Is remote work sustainable?
By Ashira Gobrin
Five best practices for long-term success
By Ashira Gobrin
Pre-COVID, many workplace leaders believed that we could not be effective working remotely — that we didn’t have the technology, processes and knowledge to make it happen.
However, the pandemic has proven that we can shift to remote work overnight, and for many organizations, it’s here to stay.
Yet, what’s being missed in conversations surrounding remote work is its significant long-term mental health fallout.
Surviving or thriving?
Like many organizations, an internal employee survey at Wave Financial Inc. found a consistent bell curve with roughly 20 per cent of staff thriving while working remotely. Not only is it a manageable scenario, it is preferred.
A majority of approximately 60 per cent said that while it isn’t a preferred situation, the pandemic has forced them to make it work, and even enjoy the flexibility work-from-home affords. When deemed safe, if offices were to open, they’d strongly consider going in two to three days a week.
And then there was approximately 20 per cent on the other side of that bell curve, who are genuinely suffering. This includes social extroverts whose “people meters” are empty — parents juggling between full-time jobs and young children kept away from schools; those dealing with depression and anxiety brought on by the quarantine; and others who may have had an existing mental-health issue due to previous trauma.
For this group, the routine of waking up early and going to an office — being surrounded by colleagues — helped manage their conditions. Now, they wake up and go to bed with their anxieties — in isolation.
With 80 per cent of their staff managing or even thriving working from home, most organizations will opt to keep their offices closed.
But when the same group was mapped on the scale of suffering, it was no longer a bell curve. This graph indicated a diagonal line declining to the right, showing 20 per cent of the people are carrying 80 per cent of the suffering.
In other words, we have a world designed for the 80 per cent of people who are thriving, but not for 20 per cent who are carrying 80 per cent of the suffering.
Best practices for remote work
For remote employment to work in the long run, these five best practices need to be top of mind for organizational leaders:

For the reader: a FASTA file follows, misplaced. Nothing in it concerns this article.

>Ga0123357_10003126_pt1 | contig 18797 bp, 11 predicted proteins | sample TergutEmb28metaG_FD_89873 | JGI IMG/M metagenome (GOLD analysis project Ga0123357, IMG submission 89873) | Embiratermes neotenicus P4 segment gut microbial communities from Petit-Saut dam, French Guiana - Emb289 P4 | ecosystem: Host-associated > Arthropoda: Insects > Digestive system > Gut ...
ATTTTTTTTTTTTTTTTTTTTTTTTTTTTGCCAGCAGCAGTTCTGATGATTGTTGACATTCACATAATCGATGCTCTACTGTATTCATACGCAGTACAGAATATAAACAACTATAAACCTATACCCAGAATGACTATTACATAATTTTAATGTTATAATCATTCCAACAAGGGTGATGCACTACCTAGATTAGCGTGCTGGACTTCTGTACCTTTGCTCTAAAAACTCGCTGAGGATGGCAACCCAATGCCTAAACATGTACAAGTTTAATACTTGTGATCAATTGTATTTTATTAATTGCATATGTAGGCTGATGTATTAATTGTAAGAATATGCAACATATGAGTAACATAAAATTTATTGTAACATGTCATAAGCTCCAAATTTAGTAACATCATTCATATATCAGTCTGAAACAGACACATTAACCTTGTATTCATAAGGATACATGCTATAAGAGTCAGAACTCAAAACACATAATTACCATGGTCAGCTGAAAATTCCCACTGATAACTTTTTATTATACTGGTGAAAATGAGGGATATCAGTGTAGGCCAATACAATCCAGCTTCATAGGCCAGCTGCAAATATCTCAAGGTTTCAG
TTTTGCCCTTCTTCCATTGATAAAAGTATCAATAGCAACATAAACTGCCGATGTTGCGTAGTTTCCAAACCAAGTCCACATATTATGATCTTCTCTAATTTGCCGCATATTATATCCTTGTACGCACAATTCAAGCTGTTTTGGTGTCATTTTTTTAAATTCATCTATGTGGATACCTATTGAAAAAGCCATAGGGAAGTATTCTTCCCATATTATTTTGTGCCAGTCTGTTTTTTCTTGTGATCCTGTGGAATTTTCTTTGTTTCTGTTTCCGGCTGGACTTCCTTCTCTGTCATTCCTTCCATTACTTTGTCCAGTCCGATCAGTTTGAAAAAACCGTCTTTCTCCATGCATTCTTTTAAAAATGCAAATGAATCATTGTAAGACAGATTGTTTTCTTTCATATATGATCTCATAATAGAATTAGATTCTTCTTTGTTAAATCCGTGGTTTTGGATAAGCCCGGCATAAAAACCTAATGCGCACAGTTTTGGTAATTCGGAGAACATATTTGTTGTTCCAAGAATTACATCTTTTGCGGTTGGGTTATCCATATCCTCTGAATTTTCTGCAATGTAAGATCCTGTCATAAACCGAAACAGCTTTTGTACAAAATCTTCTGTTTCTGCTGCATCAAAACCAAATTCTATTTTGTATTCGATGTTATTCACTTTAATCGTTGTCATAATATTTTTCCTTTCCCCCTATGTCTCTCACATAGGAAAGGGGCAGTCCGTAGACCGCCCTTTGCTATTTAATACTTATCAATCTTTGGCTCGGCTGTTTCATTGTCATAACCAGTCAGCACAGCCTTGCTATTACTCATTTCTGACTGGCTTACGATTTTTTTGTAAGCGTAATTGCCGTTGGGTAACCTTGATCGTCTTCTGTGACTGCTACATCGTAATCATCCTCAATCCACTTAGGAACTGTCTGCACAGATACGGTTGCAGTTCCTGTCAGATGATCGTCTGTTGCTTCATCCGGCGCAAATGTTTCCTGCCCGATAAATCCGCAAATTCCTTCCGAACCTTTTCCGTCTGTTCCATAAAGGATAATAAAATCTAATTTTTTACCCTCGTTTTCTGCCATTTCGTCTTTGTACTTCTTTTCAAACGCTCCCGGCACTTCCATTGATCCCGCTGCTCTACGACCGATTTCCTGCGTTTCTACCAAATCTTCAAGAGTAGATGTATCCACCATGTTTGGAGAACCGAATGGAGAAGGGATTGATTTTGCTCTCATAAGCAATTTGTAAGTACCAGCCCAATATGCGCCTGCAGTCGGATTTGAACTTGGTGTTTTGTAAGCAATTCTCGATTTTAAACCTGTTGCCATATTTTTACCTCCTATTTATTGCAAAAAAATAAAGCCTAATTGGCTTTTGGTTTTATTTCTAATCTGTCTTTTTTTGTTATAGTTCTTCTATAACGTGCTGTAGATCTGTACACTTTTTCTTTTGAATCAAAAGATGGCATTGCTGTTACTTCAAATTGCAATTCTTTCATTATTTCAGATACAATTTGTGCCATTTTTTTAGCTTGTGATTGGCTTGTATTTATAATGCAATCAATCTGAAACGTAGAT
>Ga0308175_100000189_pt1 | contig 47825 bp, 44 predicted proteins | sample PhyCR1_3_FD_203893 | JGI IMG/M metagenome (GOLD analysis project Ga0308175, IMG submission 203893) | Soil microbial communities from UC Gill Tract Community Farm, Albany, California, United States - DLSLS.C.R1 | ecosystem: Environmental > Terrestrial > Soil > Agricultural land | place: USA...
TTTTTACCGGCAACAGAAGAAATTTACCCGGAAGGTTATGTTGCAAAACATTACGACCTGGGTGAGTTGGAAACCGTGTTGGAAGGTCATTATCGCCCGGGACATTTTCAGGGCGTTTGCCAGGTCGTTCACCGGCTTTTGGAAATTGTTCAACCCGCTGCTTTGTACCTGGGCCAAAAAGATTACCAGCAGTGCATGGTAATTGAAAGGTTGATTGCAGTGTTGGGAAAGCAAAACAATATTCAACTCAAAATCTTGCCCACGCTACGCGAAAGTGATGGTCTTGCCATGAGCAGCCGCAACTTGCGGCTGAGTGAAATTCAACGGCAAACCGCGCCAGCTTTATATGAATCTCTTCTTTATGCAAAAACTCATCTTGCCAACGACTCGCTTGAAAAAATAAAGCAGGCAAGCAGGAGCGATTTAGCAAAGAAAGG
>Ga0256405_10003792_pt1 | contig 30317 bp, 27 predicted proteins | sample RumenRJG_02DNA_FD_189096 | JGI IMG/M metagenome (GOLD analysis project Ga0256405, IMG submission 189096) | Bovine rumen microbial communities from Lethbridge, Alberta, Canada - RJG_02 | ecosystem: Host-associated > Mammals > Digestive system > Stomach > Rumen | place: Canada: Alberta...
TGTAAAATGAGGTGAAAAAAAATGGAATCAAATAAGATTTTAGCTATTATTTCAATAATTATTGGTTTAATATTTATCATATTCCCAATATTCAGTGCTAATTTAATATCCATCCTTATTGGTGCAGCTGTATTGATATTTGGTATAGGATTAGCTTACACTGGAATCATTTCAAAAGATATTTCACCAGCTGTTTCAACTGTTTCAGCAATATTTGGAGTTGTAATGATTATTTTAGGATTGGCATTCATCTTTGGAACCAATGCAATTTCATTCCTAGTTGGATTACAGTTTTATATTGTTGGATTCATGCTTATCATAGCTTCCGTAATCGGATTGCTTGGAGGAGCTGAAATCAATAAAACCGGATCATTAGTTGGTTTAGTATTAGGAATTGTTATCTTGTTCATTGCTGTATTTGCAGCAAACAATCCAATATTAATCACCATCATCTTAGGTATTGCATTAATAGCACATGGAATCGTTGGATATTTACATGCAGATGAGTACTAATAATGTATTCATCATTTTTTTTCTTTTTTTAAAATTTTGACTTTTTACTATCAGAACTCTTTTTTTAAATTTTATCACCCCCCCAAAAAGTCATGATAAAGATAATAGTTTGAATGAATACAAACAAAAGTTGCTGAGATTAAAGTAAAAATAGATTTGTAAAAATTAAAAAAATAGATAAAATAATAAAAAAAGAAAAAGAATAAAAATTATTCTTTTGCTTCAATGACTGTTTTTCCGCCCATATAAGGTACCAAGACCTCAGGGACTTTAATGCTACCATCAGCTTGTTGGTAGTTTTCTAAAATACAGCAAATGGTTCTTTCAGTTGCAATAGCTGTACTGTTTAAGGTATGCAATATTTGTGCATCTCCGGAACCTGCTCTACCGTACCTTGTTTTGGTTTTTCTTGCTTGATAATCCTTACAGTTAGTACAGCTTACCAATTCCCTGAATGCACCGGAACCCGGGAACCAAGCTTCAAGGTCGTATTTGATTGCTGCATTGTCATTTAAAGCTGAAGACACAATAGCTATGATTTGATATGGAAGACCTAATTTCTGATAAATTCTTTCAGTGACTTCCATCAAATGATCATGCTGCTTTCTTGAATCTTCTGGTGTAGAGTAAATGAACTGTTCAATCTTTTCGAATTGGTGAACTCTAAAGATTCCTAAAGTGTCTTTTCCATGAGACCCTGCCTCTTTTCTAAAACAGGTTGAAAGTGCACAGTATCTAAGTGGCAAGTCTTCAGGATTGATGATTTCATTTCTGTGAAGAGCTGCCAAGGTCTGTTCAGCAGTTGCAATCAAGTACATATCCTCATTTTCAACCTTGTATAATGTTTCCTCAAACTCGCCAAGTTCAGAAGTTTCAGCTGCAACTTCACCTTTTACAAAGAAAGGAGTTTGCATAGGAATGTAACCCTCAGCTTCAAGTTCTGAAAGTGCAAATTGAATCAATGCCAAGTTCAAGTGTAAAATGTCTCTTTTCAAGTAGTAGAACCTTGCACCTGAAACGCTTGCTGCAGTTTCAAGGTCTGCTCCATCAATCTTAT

Notice the people who go unnoticed
In an office space, there are always those who quietly work in the corner.
Previously, managers could take the long way around to a meeting room and use the opportunity to catch up with the office introverts.
In a virtual environment, it’s easy to miss the introverts who may choose to keep quiet or their webcams switched off.
Making a conscious effort to check in with those you haven’t heard from during a video call is one of many ways to make the remote work environment more inclusive.
Gamify the onboarding experience
Onboarding presents new hires with mixed emotions.
On the one hand they are excited, eager to learn and please, and feel challenged. On the other hand, it can create anxiety.
Wave Financial Inc. decided to gamify the onboarding experience for new hires to overcome the negative anxiety. The onboarding package includes a game board that, in a fun and creative way, walks our new remote hires through the various steps of their first day. It ensures they are aware of and able to use the supports available to them.
Pay attention to the visual experience when hiring candidates
In the past, a candidate interview would entail a walk through the office space and physical meet and greets with potential or future colleagues. These would factor into a candidates’ consideration of whether they are a good fit or not.
Today, hiring is entirely digital and restricted to administrative tasks — a review of the digital job description and a Zoom call with company heads sums up the interaction.
This is not enough for a company to convey the emotive components of their culture. Showing video snippets of pre-COVID office life can make a big difference.
Do not assume what worked previously will work now
Practices that were good enough before, aren’t anymore.
When faced with a challenge, the key is to not just address the issue at hand for the moment, but to rethink it so the bar can be raised for the foreseeable future.
“Never waste a crisis” is an apt saying for these times. Simply modifying something when the opportunity exists to improve it, is a waste.
Reimagine compensation based on cost of living
Recently, Facebook announced their structured compensation model based on cost of living. They will downward adjust salaries for people moving out of expensive cities to smaller, cheaper ones.
But this needs to be rethought. By cutting salaries of those who have chosen to work remotely and moved out of the downtown core into suburbs due to affordability, managers are conveying that their skills are not enough to create value. This is a complex issue and needs to be handled with fairness and integrity.
The upshot is that the pandemic has opened the HR world up to top talent that is accessible beyond the daily commute. But long-term engagement of employees becomes a bigger issue.
We can be energized during a meeting; however, in a Zoom era, the second a meeting ends, the energy leaves the room, too. The visual engagement does not move beyond the screen.
And yet, human interaction prospers when the energy lingers past the moment. For remote work to be sustainable, employee engagement needs to be reimagined.
Leaders need to prioritize how they can make their remote workers feel emotionally supported and engaged, creating high-trust, outcome-managed environments that allow employees more autonomy to continue making choices on where they work and how they work.
Culture is at the core of it.
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